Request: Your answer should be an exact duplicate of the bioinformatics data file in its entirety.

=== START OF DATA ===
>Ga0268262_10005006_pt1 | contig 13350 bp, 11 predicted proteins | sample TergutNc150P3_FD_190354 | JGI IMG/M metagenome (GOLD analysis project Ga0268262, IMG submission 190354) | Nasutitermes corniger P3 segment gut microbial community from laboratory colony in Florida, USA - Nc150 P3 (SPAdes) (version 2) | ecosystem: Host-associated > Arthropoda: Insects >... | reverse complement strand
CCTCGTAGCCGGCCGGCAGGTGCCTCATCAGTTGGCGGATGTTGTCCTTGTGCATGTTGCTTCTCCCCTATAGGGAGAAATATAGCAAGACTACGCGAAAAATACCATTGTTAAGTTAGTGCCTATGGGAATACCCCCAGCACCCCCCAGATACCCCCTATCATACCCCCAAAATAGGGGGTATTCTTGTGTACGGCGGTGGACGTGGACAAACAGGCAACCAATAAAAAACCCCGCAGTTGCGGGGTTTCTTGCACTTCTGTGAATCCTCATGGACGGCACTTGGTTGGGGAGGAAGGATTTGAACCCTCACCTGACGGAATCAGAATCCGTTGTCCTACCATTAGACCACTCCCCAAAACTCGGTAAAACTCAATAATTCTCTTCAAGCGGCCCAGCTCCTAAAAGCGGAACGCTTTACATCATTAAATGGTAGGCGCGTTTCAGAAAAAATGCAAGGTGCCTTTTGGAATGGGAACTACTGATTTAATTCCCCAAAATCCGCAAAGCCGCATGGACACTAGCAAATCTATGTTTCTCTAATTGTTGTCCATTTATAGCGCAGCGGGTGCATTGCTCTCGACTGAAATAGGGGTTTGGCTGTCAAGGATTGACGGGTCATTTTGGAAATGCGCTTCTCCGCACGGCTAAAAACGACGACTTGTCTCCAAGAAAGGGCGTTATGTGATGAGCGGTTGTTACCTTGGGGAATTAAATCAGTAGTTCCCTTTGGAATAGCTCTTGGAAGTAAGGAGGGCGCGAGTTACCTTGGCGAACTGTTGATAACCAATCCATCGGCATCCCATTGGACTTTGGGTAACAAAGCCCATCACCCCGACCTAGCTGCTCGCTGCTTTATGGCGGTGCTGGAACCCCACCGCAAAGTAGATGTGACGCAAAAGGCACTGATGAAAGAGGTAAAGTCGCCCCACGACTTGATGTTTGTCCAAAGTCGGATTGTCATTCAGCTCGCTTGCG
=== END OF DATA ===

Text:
>Ga0268262_10005006_pt1 | contig 13350 bp, 11 predicted proteins | sample TergutNc150P3_FD_190354 | JGI IMG/M metagenome (GOLD analysis project Ga0268262, IMG submission 190354) | Nasutitermes corniger P3 segment gut microbial community from laboratory colony in Florida, USA - Nc150 P3 (SPAdes) (version 2) | ecosystem: Host-associated > Arthropoda: Insects >... | reverse complement strand
CCTCGTAGCCGGCCGGCAGGTGCCTCATCAGTTGGCGGATGTTGTCCTTGTGCATGTTGCTTCTCCCCTATAGGGAGAAATATAGCAAGACTACGCGAAAAATACCATTGTTAAGTTAGTGCCTATGGGAATACCCCCAGCACCCCCCAGATACCCCCTATCATACCCCCAAAATAGGGGGTATTCTTGTGTACGGCGGTGGACGTGGACAAACAGGCAACCAATAAAAAACCCCGCAGTTGCGGGGTTTCTTGCACTTCTGTGAATCCTCATGGACGGCACTTGGTTGGGGAGGAAGGATTTGAACCCTCACCTGACGGAATCAGAATCCGTTGTCCTACCATTAGACCACTCCCCAAAACTCGGTAAAACTCAATAATTCTCTTCAAGCGGCCCAGCTCCTAAAAGCGGAACGCTTTACATCATTAAATGGTAGGCGCGTTTCAGAAAAAATGCAAGGTGCCTTTTGGAATGGGAACTACTGATTTAATTCCCCAAAATCCGCAAAGCCGCATGGACACTAGCAAATCTATGTTTCTCTAATTGTTGTCCATTTATAGCGCAGCGGGTGCATTGCTCTCGACTGAAATAGGGGTTTGGCTGTCAAGGATTGACGGGTCATTTTGGAAATGCGCTTCTCCGCACGGCTAAAAACGACGACTTGTCTCCAAGAAAGGGCGTTATGTGATGAGCGGTTGTTACCTTGGGGAATTAAATCAGTAGTTCCCTTTGGAATAGCTCTTGGAAGTAAGGAGGGCGCGAGTTACCTTGGCGAACTGTTGATAACCAATCCATCGGCATCCCATTGGACTTTGGGTAACAAAGCCCATCACCCCGACCTAGCTGCTCGCTGCTTTATGGCGGTGCTGGAACCCCACCGCAAAGTAGATGTGACGCAAAAGGCACTGATGAAAGAGGTAAAGTCGCCCCACGACTTGATGTTTGTCCAAAGTCGGATTGTCATTCAGCTCGCTTGCG